Some of the earliest known footage of the Olympic games comes from Stockholm in 1912. The film has been pristinely restored — and is included as part of the Criterion Channel's invaluable box set 100 Years of Olympic Films: 1912–2012 — and offers many strange delights, including footage of the arrival of the U.S. team after their 16-day journey by boat from New York, as well as early diving events, pageantry around the royal family, equestrian events, and even Olympic tug-o-war.

But the best event of all is the marathon. Like many marathons of the early modern Olympic era, it was a deeply bizarre event. It started out inauspiciously enough, with the race taking place on an extremely hot day (by some accounts, it was nearly 90 degrees). South Africans Ken McArthur and Christian Grisham led the pack, running together before Grisham took a healthy lead. Believing he'd all but won the race, Grisham stopped outside the stadium for water, only to be passed by McArthur, who took the gold.

Also among the contestants was Shizo Kanakuri, one of the first two Japanese Olympians and known as the "father of the marathon" in his homeland. He'd had a rough journey to reach Stockholm, though, needing to take the entirety of the Trans-Siberian Railroad across Russia, and was weak and ill when he started the race. Somewhere around the 16-mile mark he lost consciousness and was rescued by a local family.

Kanakuri, though, was embarrassed at failing to complete the marathon and decided to leave the country without telling the authorities, who officially noted him as "missing." During the same marathon, the Portuguese runner Francisco Lázaro became the first modern Olympic athlete to die during competition, so it was assumed by some that Kanakuri had simply expired somewhere along the course. Fifty years later, Sweden learned that Kanakuri had in fact returned to Japan without telling anyone; they invited him back to finish the race, which he did, with a time of 54 years, 8 months, 6 days, 5 hours, 32 minutes and 20.3 seconds. Stream it on The Criterion Channel and HBO Max.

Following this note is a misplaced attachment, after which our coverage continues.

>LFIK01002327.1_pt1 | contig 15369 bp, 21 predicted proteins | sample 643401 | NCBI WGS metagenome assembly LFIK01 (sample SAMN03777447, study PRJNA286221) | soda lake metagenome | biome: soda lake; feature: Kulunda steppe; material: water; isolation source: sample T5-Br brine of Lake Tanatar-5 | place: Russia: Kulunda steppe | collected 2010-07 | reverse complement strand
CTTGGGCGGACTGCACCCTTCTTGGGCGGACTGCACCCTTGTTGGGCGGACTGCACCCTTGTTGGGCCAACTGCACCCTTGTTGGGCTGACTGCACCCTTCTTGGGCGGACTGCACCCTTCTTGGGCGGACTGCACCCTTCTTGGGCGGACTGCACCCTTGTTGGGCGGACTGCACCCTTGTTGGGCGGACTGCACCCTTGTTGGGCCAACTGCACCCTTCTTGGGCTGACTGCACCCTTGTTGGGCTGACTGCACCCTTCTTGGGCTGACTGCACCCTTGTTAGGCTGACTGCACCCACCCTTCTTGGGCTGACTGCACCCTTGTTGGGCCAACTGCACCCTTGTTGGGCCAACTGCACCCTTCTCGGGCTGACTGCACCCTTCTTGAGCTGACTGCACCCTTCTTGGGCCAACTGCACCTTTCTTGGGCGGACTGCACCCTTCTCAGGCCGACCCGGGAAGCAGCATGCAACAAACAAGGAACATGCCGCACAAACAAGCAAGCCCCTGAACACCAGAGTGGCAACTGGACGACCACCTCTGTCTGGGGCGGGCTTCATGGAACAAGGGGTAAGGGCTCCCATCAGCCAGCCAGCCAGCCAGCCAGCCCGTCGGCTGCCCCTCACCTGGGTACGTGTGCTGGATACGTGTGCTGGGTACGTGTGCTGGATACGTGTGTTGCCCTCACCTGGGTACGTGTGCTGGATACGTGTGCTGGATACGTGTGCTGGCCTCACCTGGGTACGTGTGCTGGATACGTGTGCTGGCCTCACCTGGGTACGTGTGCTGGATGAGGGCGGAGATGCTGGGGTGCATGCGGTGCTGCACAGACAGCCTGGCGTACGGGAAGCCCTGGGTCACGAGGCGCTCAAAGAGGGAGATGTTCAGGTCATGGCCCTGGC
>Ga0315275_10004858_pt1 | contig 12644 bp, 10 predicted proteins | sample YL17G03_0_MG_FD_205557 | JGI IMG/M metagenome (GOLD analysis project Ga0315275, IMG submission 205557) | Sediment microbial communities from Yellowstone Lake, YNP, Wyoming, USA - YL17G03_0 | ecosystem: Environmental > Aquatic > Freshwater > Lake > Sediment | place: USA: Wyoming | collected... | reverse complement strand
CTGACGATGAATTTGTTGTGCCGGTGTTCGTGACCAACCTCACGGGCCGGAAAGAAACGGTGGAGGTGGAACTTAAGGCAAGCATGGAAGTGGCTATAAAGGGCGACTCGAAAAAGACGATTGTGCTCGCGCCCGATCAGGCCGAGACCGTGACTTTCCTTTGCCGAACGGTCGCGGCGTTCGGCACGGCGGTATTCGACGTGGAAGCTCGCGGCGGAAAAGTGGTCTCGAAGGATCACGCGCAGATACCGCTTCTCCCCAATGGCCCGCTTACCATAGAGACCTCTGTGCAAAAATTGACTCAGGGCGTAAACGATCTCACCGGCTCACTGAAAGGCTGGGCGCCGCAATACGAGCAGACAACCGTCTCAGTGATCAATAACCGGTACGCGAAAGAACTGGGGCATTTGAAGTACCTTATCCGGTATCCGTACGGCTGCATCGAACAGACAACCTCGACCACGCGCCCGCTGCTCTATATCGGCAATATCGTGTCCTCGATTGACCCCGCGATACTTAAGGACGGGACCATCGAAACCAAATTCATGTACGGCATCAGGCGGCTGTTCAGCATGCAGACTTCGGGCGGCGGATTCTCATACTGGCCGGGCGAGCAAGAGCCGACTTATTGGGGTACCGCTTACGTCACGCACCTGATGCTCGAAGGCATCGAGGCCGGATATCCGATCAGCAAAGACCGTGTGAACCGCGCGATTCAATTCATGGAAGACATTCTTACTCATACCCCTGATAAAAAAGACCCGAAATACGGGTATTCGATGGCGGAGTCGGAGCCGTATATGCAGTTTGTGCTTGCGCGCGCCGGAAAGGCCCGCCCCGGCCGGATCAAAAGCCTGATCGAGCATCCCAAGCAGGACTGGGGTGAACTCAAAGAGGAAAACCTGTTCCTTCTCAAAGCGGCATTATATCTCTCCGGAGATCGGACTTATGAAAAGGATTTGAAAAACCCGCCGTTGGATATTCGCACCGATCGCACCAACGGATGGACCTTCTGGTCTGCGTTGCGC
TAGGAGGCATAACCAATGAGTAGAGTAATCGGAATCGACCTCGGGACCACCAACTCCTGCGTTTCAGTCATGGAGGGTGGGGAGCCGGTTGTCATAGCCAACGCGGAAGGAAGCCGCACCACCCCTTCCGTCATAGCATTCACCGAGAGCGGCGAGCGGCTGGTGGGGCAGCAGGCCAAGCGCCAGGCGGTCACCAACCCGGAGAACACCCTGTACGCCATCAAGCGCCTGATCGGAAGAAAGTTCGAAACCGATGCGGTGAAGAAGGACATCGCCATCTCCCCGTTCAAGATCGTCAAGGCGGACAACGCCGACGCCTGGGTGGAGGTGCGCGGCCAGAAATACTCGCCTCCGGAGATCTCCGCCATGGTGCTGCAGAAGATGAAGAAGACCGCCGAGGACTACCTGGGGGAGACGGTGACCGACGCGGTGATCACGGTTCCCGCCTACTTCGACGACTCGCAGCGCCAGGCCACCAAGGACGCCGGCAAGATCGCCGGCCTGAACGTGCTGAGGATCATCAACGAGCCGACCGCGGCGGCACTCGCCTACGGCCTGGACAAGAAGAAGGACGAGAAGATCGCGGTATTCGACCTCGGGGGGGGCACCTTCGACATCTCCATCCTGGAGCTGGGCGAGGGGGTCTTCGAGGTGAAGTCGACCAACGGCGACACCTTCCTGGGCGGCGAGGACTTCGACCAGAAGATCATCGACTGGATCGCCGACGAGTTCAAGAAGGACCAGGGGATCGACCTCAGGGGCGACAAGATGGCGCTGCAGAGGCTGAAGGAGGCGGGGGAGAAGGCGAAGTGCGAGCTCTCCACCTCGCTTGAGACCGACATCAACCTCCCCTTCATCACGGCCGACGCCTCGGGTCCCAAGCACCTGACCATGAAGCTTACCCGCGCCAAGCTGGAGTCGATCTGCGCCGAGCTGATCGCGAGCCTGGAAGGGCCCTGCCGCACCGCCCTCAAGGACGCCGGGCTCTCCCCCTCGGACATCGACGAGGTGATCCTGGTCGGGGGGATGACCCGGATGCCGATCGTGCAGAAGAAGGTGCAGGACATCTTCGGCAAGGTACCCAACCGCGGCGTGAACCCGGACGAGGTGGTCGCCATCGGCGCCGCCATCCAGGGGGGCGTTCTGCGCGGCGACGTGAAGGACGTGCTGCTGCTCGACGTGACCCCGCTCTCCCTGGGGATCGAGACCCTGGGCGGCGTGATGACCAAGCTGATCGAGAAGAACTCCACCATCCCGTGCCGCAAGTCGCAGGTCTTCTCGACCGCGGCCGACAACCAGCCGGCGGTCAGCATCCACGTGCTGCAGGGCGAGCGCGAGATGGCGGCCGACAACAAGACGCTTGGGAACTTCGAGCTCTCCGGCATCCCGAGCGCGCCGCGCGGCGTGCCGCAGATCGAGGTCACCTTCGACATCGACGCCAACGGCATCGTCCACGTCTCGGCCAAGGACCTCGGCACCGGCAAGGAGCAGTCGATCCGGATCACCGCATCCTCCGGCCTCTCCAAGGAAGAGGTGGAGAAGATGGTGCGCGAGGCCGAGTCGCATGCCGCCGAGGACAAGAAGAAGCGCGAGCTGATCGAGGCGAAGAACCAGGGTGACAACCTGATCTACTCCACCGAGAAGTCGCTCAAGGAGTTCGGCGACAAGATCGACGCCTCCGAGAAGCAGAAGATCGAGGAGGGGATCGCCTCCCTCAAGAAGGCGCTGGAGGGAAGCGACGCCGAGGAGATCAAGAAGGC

Ester Ledecká's lightning-fast super-G

Pyeongchang, 2018

For many athletes, it's enough to just be at the Olympics. That was the case for snowboarder Ester Ledecká, who decided to compete in super-G in alpine skiing in 2018, despite crossover between the two sports being basically unheard of. While Ledecká was a talented snowboarder, she was ranked 52nd going into the super-G, and had never medaled in skiing at an international level.

The women's super-G seemed to already be over. A big mistake by favorite Lindsey Vonn put her off the podium, and defending champion Anna Veith seemed to have locked in the gold. But then up stepped Ledecká, who subsequently made two errors on her way down the course.

But when she crossed the finish line, she was somehow 0.01 ahead of Veith. Ledecká looked as stunned as everyone else, staring disbelievingly at the clock. "I was wondering what just happened," Ledecká said later. "Is this a kind of mistake? I was thinking, 'Okay, they're going to change the time. I'm going to wait for a little bit and they're going to switch and put some seconds on. I was just staring at the board and nothing was happening and everybody was screaming. I started to think, 'Ok, this is weird.'"

Even more remarkable, Ledecká went on to win a second gold later in parallel giant slalom in snowboarding, making her the first athlete to win in both skiing and snowboarding at the same Olympic games.

Florence Griffith Joyner's unbelievable sprints

Seoul, 1989